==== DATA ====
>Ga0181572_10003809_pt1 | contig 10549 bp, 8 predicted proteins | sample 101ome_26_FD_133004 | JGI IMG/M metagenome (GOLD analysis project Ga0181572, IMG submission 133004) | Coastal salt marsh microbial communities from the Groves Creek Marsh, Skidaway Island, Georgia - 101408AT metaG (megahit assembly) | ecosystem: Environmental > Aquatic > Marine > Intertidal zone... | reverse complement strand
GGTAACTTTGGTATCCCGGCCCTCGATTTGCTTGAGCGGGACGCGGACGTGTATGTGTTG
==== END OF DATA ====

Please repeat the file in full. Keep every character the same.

>Ga0181572_10003809_pt1 | contig 10549 bp, 8 predicted proteins | sample 101ome_26_FD_133004 | JGI IMG/M metagenome (GOLD analysis project Ga0181572, IMG submission 133004) | Coastal salt marsh microbial communities from the Groves Creek Marsh, Skidaway Island, Georgia - 101408AT metaG (megahit assembly) | ecosystem: Environmental > Aquatic > Marine > Intertidal zone... | reverse complement strand
GGTAACTTTGGTATCCCGGCCCTCGATTTGCTTGAGCGGGACGCGGACGTGTATGTGTTG